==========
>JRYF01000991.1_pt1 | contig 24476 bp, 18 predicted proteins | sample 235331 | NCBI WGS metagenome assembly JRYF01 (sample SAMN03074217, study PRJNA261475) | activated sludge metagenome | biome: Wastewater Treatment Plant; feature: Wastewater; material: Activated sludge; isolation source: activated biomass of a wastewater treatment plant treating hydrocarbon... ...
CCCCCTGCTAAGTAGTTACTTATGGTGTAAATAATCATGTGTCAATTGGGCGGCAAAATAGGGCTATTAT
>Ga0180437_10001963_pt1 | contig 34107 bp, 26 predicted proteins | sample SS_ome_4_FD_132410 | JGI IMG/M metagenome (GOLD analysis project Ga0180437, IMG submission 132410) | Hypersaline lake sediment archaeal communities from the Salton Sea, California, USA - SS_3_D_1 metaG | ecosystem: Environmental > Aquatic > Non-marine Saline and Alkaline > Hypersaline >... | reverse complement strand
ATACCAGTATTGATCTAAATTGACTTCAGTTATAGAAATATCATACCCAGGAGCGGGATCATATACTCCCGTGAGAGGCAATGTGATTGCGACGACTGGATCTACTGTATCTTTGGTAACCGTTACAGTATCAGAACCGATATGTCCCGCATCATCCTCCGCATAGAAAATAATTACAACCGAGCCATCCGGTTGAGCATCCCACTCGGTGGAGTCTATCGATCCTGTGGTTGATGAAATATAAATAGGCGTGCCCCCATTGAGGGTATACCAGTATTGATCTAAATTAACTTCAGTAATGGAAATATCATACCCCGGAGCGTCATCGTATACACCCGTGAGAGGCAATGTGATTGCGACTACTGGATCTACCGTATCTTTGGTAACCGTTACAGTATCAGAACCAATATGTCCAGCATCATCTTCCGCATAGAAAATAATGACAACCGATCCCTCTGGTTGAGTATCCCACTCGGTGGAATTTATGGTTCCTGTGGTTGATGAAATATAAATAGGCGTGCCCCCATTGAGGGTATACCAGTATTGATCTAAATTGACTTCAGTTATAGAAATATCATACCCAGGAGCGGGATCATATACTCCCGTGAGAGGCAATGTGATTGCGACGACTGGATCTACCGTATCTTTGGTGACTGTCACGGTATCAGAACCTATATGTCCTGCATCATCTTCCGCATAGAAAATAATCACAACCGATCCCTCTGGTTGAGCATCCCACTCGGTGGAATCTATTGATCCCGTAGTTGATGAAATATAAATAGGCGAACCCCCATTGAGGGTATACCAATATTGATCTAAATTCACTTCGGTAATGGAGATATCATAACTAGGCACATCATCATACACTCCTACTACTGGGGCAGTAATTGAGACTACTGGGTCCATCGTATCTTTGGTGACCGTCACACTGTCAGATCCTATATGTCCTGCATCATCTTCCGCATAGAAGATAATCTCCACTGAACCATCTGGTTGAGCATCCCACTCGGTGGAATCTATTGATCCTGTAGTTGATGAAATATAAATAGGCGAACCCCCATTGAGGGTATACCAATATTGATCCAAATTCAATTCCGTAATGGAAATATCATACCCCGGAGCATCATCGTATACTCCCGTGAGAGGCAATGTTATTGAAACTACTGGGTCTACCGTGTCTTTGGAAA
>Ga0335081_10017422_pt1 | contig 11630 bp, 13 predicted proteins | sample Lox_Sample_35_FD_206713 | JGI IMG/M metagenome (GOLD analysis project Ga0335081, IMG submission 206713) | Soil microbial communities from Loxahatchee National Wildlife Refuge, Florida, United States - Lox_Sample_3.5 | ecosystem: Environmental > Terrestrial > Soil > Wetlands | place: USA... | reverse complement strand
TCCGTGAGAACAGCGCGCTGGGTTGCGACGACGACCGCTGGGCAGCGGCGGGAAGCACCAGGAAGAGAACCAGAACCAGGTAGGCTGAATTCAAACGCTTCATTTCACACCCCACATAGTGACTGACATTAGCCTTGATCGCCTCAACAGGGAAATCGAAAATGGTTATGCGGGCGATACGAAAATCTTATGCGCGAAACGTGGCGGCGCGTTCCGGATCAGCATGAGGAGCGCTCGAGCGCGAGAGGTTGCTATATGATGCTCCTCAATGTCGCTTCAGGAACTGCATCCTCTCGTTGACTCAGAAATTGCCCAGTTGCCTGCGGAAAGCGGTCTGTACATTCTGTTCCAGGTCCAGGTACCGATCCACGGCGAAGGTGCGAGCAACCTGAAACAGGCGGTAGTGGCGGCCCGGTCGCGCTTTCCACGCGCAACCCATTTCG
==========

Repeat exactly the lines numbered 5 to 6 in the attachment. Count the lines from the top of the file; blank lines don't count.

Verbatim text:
>Ga0335081_10017422_pt1 | contig 11630 bp, 13 predicted proteins | sample Lox_Sample_35_FD_206713 | JGI IMG/M metagenome (GOLD analysis project Ga0335081, IMG submission 206713) | Soil microbial communities from Loxahatchee National Wildlife Refuge, Florida, United States - Lox_Sample_3.5 | ecosystem: Environmental > Terrestrial > Soil > Wetlands | place: USA... | reverse complement strand
TCCGTGAGAACAGCGCGCTGGGTTGCGACGACGACCGCTGGGCAGCGGCGGGAAGCACCAGGAAGAGAACCAGAACCAGGTAGGCTGAATTCAAACGCTTCATTTCACACCCCACATAGTGACTGACATTAGCCTTGATCGCCTCAACAGGGAAATCGAAAATGGTTATGCGGGCGATACGAAAATCTTATGCGCGAAACGTGGCGGCGCGTTCCGGATCAGCATGAGGAGCGCTCGAGCGCGAGAGGTTGCTATATGATGCTCCTCAATGTCGCTTCAGGAACTGCATCCTCTCGTTGACTCAGAAATTGCCCAGTTGCCTGCGGAAAGCGGTCTGTACATTCTGTTCCAGGTCCAGGTACCGATCCACGGCGAAGGTGCGAGCAACCTGAAACAGGCGGTAGTGGCGGCCCGGTCGCGCTTTCCACGCGCAACCCATTTCG